Here is where the courts really start splitting hairs.  The secret service agents moved to dismiss the lawsuit, claiming qualified immunity.  The trial court denied the motion, and they appealed.  The Tenth Circuit held that Hartman only applied to retaliatory prosecution, and not retaliatory arrest, and so they held that the officers were entitled to qualified immunity on Howards' Fourth Amendment claim (the supposedly unreasonable arrest and search), but that they would have to stand trial on his First Amendment claim (the arrest in retaliation for protected speech).   The agents appealed again.

   As with all qualified immunity cases, there are two questions to be answered: first, did the police violate a constitutional right?  Second, was that right clearly established (so that a reasonable officer would understand the contours of the right)?  If the answer to either question is "no," then the officers are entitled to qualified immunity and the case has to be dismissed.  If the answer to both questions is "yes," then the officers have to stand trial (where they could still win or lose.  Losing qualified immunity isn't the same as being found guilty, it just means that the lawsuit can move forward).

   The US Supreme Court held that the decision in Hartman v. Moore had sufficiently muddied the waters so that it was not clearly established whether or not the secret service agents had violated Hartman's constitutional rights.  Therefore, the agents are entitled to qualified immunity and the case is dismissed.  Since addressing this one question was enough to resolve the case, the court didn't bother to decide whether or not a retaliatory arrest which is supported by probable cause violates any constitutional rights.  I suppose that as long as we don't make retaliatory arrests, the question is mostly moot.

Friday, June 1, 2012

Tenth Circuit US v. Whitley 11-8078

Decision here.

   An ATF agent received a phone call (from a former prosecutor) informing him that Whitley had been seen in possession of a gun.  The ATF agent began his investigation, obtaining copies of the court records that confirmed that Whitley was a convicted felon.  Before he could get much further, he got another call (from the same former prosecutor) alleging that Whitley was loading an antelope into the back of his pickup truck (hunting season had just started).  From this, the agent inferred that Whitley probably had his gun with him right now.  He contacted the local sheriff and the Wyoming Game & Fish Department, and put out a BOLO for Whitley.  He requested that officers find their own reason to stop Whitley, and informed them that he suspected Whitley to be a felon in possession of a firearm.  Then the ATF agent went off in search of Whitley.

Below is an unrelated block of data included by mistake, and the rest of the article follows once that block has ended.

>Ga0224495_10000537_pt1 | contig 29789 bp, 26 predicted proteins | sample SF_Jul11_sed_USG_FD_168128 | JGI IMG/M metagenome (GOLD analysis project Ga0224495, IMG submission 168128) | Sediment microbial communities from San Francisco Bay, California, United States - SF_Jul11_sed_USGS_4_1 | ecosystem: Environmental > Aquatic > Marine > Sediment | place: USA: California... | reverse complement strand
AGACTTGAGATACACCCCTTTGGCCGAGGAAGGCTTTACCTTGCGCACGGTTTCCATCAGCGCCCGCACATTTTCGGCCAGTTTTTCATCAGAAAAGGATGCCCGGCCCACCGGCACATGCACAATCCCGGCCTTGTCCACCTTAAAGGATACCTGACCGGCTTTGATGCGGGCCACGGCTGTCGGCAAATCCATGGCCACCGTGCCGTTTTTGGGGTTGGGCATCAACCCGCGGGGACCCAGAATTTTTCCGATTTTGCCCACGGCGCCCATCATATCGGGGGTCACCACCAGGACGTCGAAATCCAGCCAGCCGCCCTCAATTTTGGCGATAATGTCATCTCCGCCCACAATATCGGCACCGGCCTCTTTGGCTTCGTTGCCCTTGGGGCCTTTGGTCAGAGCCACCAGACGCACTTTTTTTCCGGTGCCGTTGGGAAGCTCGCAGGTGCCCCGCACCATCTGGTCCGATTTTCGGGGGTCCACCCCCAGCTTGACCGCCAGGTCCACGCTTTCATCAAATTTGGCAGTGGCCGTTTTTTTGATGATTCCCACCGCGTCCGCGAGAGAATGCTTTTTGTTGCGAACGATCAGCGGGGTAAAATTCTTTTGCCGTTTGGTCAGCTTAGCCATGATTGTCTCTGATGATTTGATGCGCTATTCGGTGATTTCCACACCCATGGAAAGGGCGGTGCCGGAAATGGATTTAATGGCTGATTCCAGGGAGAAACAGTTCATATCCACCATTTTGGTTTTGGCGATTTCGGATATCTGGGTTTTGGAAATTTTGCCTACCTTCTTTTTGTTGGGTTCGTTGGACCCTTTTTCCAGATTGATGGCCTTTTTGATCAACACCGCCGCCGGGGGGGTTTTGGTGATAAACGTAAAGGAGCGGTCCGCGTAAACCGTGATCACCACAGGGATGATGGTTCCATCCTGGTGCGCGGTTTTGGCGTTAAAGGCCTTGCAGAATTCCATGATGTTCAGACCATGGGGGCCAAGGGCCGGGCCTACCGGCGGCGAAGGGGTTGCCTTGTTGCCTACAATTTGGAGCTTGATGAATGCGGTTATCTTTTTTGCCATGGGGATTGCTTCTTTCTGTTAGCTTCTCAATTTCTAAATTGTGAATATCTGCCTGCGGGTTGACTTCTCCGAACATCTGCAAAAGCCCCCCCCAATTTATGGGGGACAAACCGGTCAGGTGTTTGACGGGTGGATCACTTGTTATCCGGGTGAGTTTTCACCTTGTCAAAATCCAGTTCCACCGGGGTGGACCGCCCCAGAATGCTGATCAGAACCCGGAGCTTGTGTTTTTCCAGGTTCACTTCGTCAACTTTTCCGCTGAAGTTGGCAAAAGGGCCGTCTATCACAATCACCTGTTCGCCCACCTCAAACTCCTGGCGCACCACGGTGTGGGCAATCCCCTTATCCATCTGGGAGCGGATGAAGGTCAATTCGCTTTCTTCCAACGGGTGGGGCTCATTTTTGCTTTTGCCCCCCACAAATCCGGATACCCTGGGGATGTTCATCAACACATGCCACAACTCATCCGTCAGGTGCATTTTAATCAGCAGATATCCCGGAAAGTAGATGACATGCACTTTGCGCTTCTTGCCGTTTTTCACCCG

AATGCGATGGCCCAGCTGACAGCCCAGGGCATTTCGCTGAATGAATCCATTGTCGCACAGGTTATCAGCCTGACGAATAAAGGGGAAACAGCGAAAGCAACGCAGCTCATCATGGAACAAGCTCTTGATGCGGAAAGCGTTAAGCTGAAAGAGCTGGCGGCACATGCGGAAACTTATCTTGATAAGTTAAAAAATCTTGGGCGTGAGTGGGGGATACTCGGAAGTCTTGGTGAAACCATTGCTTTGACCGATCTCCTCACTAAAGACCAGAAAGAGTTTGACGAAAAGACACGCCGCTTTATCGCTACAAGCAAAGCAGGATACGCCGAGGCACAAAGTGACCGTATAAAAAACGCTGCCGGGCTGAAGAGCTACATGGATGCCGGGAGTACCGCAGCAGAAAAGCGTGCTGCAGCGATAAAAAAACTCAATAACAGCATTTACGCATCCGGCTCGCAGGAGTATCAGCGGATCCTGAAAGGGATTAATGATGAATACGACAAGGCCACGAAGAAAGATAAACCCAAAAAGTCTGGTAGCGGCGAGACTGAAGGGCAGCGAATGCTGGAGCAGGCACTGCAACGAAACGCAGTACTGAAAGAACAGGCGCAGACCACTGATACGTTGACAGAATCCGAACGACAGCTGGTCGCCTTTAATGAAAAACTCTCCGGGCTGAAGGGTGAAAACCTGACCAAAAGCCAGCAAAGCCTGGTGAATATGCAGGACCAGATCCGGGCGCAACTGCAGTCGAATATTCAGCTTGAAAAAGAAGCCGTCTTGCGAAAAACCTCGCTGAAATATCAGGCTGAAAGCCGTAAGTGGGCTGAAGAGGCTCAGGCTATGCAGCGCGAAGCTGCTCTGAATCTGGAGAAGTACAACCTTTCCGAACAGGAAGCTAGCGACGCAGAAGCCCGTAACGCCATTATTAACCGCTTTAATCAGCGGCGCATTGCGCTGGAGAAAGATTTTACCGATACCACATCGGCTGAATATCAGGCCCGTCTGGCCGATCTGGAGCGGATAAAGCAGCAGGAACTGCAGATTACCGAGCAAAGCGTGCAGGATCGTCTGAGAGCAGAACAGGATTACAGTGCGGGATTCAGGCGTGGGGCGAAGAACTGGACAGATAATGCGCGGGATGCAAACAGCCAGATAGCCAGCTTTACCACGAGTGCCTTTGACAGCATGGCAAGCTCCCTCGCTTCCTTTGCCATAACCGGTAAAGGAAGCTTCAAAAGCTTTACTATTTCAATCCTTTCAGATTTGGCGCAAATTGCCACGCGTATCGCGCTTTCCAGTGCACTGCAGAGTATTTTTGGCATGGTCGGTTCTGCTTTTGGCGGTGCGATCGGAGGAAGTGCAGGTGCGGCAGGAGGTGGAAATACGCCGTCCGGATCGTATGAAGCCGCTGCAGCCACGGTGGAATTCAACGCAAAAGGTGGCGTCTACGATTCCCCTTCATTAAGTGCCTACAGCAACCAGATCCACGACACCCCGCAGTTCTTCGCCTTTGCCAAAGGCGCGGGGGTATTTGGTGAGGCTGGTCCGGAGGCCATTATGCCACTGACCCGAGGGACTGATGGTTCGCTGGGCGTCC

A sergeant with the sheriff's department found him first, and saw that he had an antelope in the back of the pickup truck.  He initiated a traffic stop for the purported reason of making sure that the antelope was properly tagged.  On his initial approach to Whitley's truck, he saw a couple of rifles in plain view in the passenger compartment.  The ATF agent who put out the BOLO also responded to the stop, and they searched the truck.  They found more guns and ammo, and Whitley consented to a search of his house where they found more guns.  Whitley was charged with being a felon in possession of a firearm.

   Whitley moved to suppress the guns.  He argued that since he wasn't being stopped for a traffic violation, the officer should have to establish probable cause rather than reasonable suspicion in order to stop him.  The court held that RS is still the applicable standard that justifies a stop.  He also argued that there was no reasonable suspicion, in part because it was possible that he had been bow hunting.

   The court applied the collective knowledge doctrine, and held that the information known to the ATF agent amounted to reasonable suspicion and that this suspicion was communicated to the other officers involved in this case.  The court did not address whether or not the deputy's supposed basis for the stop was sufficient to justify it, since the ATF agent had already communicated that there was reasonable suspicion.  Finally, the court acknowledged that it was possible that Whitley had been bow hunting, but held that in order to establish reasonable suspicion it is not necessary to eliminate every innocent explanation of the facts (reasonable suspicion may exist even where it is more likely than not that there is no criminal activity).

   The order denying the suppression was affirmed.